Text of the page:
Back To Work: Innovation, Investment and International Open Markets
One day after US President Barack Obama announced his strategy for cutting deficits and reducing debt, the Bertelsmann Foundation’s 3rd annual conference examines options for sustainable fiscal policies and job growth.
The state of the world economy was again the focus of the Bertelsmann Foundation’s largest annual event as 200 influential government representatives, business executives and representatives of the academic, think-tank and media communities gathered at the Newseum in Washington, DC to discuss options for spurring employment in a jobless economic recovery. Conference speakers included US Treasury Secretary Timothy Geithner, French Finance Minister Christine Lagarde, Singaporean Finance Minister Tharman Shanmugaratnam and US National Economic Council Director Gene Sperling, whose presence underscored the importance of the event for the US capital’s spring calendar.
Secretary Geithner opened the day’s proceedings with his first public appearance since Republicans and Democrats agreed to a fiscal year 2011 federal budget. The secretary expressed optimism about an increasingly strong economic recovery and bipartisan agreement on increasing the US debt ceiling. “They understand that you can’t take any risk,” Mr Geithner said of Congress and its required authorization of an increase, adding that the US must meet its financial obligations. He was equally confident about Washington’s ability to bring about a sustainable fiscal position and reduce its debt.
But many speakers throughout the conference day noted that the bitter struggle between Republicans and Democrats about spending cuts versus tax hikes will continue. Congressman Henry Waxman (Democrat – California) expressed certainty that this debate will continue into the 2012 presidential campaign.
Singaporean Finance Minister Shanmugaratnam warned that precarious fiscal positions of Europe and the US and continued high unemployment rates are among the biggest threats to the global economy. ” The whole fiscal model particularly in Europe and, to a lesser extent, in the US needs remaking in a way that isn’t so much about marginal changes. but a fundamental re-think of the whole social contract,” the minister warned.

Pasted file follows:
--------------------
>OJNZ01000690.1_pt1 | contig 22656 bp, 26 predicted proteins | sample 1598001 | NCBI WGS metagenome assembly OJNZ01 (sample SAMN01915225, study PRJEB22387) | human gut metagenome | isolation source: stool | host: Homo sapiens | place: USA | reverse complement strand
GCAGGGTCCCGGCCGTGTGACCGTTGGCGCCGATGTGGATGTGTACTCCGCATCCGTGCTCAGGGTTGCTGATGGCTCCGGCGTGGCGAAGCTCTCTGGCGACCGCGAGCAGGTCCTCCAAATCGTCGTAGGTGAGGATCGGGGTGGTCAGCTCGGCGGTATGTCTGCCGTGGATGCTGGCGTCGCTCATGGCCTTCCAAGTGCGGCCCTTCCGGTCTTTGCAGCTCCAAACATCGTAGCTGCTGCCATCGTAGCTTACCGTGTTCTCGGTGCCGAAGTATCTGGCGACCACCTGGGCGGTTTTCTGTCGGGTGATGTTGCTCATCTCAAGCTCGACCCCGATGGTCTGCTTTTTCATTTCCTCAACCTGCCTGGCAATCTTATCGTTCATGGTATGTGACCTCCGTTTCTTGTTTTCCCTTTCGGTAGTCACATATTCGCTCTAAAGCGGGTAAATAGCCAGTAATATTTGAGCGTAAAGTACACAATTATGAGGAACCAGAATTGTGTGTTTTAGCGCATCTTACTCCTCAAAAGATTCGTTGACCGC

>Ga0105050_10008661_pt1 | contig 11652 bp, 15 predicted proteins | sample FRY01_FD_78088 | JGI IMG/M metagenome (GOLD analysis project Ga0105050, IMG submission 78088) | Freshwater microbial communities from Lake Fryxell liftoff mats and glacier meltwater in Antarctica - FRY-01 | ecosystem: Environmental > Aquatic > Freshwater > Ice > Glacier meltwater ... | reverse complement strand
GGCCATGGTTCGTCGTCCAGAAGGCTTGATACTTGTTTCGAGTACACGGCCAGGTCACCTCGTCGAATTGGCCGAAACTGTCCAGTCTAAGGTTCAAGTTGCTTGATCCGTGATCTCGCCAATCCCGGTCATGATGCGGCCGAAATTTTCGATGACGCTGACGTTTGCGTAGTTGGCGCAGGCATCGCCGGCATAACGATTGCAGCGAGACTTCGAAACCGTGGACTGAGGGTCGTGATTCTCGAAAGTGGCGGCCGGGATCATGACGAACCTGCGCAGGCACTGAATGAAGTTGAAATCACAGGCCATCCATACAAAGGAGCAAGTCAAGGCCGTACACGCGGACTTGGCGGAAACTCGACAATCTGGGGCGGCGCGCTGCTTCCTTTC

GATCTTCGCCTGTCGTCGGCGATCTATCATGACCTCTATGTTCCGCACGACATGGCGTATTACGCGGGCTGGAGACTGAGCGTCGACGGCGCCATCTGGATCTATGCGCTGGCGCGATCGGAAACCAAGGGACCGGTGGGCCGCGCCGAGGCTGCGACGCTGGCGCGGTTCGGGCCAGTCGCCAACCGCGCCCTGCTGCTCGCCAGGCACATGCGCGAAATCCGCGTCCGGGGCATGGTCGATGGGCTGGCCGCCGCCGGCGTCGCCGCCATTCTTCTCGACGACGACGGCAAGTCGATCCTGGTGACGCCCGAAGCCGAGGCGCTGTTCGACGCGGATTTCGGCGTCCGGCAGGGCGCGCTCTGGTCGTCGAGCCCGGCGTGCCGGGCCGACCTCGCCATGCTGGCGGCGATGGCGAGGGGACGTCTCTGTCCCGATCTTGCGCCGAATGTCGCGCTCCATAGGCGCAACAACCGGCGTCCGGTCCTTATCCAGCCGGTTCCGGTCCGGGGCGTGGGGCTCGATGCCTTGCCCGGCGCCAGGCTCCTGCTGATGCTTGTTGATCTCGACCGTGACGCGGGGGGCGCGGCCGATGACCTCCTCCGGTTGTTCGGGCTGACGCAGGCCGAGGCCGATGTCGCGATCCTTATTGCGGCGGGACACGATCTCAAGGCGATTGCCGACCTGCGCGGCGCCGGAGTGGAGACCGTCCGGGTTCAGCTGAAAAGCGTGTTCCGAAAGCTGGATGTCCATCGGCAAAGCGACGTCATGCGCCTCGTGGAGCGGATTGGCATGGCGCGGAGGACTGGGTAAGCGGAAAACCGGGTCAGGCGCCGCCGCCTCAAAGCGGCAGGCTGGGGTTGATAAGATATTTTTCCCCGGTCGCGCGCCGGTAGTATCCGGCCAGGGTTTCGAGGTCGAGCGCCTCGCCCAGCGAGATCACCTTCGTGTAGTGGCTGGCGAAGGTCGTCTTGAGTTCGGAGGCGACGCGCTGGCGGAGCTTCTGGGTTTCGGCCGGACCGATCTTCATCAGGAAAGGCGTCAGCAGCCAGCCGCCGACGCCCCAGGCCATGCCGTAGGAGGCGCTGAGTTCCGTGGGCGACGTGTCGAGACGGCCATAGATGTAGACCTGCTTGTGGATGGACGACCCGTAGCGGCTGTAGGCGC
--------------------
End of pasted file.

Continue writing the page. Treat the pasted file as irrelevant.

French Finance Minister Lagarde acknowledged that the Eurozone faces great challenges but noted that much has been done in the last year to confront them. She cited agreement on the Stability and Growth Pact and the Competitiveness Pact as evidence of a comprehensive approach to and unprecedented coordination for dealing with Europe’s debt crisis. She conceded, however, that more oversight of the European banking system was necessary. Bertelsmann Foundation President and CEO Gunter Thielen, however, expressed concern about the euro and called for unity among the countries using the currency. “Stabilizing the currency requires all those in the euro zone to do their part. This means gradually shifting away from national budgetary, monetary, and economic policy.”
Rensselaer Polytechnic Institute President Shirley Ann Jackson called for more debate on solution and less talk of problems. This set the tone for three panel discussions on innovation and investment in the BRIC (Brazil, Russia, India and China) countries, balancing the need for economic growth with maintaining low inflation, and options for jumpstarting job growth. Toronto Community Foundation President and CEO Rahul Bhardwaj urged politicians and businessmen to give a greater role to civil society when developing job-creation policies. But David Stockman, director of the Office of Management and Budget under Ronald Reagan, struck a pessimistic note, saying that policymakers in Washington continue to deny the US’s desperate fiscal situation.
The conference also focused on the position of emerging economies, many of which emerged rapidly from the global financial crisis while maintaining solid fiscal balances. The Chinese Commerce Ministry’s Wang Huiyao spoke of his country’s efforts to lure back students who have gone abroad as an increasingly important component of Beijing’s policy to promote innovation and investment. Carlos Ivan Simonsen Leal, president of the Getulio Vargas Foundation, noted that Brazil follows a similar policy.
The conference took place, as it has in past years, just prior to the World Bank and IMF Spring Meetings.